Thursday, October 12, 2006

Quick News: How To Stop The Automatic Update of IE7, Patch Tuesday and Happy Shinny Anti Virus Companies

* As you might already know IE7 is soon to be on it's way to you via the Windows Update feature. Currently very few Assistive Technology products support the new version of the popular browser. And in some cases you will have to obtain an paid upgrade for better support or compatibility to IE7. The danger of course is that you or your company may have Automatic Updates set on your computer or network. Which could be bad when you come into work and boot up to a whole new browser. Ars Technica has an article on a tool kit released way back in July that will prevent you from doing this little surprise. The Microsoft kit doesn't stop or prevent you from downloading IE7 manually though. so you can still use the browser once you are up to snuff with your AT product of choice. Find the article at the link below.

Of course you can also go into Control Panel, Automatic Updates and set them to "Notify me but do not download updates". It's a bit easier but you will have to be on the look out for IE7 in the Critical Updates next time Microsoft issues a patch. For that you must strike IE7 from the list of available downloads in Windows or Microsoft update.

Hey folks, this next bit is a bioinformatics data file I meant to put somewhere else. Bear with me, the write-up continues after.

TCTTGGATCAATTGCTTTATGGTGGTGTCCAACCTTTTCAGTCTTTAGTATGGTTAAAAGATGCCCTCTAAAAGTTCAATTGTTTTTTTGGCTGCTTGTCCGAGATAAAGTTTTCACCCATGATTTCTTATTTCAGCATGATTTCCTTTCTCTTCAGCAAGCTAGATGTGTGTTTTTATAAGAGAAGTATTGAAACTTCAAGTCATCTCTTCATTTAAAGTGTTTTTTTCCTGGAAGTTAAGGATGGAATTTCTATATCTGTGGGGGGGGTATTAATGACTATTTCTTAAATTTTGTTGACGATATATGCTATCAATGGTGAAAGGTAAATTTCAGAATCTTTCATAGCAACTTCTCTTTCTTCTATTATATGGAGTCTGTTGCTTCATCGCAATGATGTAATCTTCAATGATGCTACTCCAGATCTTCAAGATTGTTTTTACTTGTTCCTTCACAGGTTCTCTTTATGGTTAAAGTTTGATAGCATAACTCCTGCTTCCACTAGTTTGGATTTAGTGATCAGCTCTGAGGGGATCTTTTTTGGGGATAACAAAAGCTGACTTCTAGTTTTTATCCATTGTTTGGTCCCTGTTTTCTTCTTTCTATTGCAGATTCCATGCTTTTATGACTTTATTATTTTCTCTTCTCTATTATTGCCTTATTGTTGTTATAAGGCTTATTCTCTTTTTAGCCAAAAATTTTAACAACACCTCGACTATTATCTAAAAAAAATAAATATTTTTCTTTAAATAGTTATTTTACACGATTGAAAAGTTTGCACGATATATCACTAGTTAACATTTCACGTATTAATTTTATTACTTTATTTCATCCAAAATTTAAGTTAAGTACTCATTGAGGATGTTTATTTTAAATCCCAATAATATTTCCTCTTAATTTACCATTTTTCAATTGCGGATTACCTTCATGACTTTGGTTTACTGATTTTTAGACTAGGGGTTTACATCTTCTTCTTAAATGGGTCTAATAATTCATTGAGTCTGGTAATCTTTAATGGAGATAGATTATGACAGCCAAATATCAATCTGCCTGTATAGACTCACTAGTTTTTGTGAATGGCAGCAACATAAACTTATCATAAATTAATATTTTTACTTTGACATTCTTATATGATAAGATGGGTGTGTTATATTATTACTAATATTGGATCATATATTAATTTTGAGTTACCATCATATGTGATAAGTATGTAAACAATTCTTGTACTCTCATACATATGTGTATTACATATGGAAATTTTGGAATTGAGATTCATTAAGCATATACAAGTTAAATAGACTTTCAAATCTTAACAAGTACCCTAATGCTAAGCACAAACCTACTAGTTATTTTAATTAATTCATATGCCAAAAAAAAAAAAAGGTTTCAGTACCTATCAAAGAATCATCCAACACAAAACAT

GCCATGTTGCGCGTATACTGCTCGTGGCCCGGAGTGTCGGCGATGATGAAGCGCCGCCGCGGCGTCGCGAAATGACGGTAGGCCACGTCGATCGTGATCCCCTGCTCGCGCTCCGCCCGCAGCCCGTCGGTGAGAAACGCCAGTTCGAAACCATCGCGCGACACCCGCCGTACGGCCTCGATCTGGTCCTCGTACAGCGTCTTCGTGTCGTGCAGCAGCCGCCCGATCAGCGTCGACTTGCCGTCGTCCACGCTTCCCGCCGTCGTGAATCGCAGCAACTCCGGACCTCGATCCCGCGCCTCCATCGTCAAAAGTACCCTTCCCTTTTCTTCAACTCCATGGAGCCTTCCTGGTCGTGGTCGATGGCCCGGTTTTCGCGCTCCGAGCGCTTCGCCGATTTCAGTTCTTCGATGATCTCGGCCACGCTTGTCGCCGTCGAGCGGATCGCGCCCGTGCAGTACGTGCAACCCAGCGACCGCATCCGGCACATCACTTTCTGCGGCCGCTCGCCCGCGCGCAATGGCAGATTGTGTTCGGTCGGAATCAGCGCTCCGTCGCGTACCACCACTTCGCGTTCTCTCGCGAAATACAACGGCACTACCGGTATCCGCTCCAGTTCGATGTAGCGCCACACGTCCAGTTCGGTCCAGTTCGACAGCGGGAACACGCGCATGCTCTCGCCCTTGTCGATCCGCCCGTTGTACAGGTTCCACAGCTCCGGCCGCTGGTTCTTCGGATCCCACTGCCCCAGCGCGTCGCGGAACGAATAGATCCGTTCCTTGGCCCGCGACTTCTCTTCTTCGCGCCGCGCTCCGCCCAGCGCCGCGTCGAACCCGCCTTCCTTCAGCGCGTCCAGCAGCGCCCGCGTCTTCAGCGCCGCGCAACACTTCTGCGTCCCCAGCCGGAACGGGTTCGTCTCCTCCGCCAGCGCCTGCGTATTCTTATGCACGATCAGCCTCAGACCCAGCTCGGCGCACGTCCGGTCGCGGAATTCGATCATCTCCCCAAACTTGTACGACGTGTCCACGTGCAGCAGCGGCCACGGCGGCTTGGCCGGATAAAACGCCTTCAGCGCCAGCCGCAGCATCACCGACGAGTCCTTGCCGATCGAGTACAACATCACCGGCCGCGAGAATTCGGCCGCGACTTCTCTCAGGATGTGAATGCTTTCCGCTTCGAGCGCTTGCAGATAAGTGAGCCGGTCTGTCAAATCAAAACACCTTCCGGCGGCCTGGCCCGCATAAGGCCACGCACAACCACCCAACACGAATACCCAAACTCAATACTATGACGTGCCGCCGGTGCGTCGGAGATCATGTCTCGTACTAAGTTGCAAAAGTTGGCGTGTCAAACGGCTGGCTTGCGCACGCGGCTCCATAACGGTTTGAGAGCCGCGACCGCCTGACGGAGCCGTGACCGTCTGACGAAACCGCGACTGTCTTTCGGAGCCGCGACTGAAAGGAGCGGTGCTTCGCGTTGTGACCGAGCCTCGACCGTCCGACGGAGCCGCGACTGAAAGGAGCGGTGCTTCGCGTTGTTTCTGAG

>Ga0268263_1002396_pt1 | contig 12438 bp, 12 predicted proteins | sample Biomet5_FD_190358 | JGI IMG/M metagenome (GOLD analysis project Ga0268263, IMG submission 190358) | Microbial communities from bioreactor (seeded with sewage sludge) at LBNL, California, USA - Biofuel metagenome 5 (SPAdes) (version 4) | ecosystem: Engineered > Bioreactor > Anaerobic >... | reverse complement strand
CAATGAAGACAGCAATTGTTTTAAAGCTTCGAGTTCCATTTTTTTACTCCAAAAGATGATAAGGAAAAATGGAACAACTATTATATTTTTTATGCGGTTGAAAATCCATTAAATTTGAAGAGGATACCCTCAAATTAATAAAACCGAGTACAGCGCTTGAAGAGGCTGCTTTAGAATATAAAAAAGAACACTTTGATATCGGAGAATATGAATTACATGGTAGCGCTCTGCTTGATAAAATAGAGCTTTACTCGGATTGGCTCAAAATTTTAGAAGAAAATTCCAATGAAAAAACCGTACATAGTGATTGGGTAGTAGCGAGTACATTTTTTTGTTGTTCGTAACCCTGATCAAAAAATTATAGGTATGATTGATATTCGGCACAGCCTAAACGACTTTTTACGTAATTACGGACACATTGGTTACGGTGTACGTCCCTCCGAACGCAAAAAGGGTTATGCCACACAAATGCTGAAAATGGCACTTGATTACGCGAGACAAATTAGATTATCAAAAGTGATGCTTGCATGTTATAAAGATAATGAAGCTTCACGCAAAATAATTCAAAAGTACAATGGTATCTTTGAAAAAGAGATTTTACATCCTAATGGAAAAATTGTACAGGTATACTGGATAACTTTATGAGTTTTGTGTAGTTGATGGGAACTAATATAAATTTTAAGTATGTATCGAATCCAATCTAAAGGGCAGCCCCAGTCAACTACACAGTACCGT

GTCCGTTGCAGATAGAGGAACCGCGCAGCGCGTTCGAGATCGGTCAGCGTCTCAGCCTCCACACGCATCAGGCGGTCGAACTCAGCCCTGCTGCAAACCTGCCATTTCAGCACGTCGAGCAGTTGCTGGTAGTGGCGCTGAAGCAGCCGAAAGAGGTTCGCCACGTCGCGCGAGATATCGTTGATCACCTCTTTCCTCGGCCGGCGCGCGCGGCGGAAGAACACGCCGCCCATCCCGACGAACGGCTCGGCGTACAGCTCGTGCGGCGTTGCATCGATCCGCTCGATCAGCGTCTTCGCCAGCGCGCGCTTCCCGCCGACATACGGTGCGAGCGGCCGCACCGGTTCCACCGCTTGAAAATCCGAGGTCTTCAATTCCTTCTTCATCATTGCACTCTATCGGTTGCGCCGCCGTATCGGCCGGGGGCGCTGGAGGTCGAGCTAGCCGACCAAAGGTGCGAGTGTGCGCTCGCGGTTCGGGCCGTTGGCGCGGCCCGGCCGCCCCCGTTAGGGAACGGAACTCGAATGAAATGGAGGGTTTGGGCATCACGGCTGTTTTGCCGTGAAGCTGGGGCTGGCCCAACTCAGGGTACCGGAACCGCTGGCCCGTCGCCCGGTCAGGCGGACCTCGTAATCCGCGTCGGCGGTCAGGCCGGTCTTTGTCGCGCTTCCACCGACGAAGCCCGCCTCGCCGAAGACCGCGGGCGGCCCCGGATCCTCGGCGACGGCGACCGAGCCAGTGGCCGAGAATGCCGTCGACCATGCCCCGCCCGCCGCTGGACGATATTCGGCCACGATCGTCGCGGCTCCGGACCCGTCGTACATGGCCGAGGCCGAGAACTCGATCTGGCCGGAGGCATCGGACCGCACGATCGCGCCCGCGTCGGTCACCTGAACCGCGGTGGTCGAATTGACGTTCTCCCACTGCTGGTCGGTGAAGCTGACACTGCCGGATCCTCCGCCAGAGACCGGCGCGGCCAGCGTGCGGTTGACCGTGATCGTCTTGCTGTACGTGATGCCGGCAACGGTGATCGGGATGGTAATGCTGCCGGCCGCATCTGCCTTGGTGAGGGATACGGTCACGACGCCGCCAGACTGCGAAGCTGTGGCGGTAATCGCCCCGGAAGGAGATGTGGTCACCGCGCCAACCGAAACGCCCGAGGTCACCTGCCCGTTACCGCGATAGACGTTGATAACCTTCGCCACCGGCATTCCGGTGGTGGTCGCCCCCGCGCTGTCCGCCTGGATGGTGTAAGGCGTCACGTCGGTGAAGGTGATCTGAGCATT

* Windows Updates: Speaking of Automatic Updates at Microsoft.. You may have noticed that Patch Tuesday was kind of more like Patch Someday. There appears to have been some network problems at MS which prevented the automatic distribution of patches. It's all better now and you may either manually download or auto update yor copies of Office and Windows XP. The 10 patches are all under 1.5 MB and you will need to restart your system after running these updates. ZDNet has more on a patch that was supposed to come but didn't by the way.

* Anti Virus Nay Saying: A ton of press has been all over the net from the leading Anti Virus makers on how Microsoft is hurting them and ignoring real threats in security. For a very long time I have been a bit of a conspiricy nut on this subject. Part of me, the I used to work in high pressure sales part, says that these companies create the problems that they then magically fix thereby holding you at the throat to continue to the never ending subscription model that makes up the very core of their business model. Another part of me can't stand the bloatware that comes from things like System Works. But many on the web who are far more technical than I have come right out and accused these companies of being wrekless in their arguments to exist. ZDNet once again today has another article on this subject and it's a good read to see how the bucket doesn't always hold all the water it says it does on the side of the retail box.

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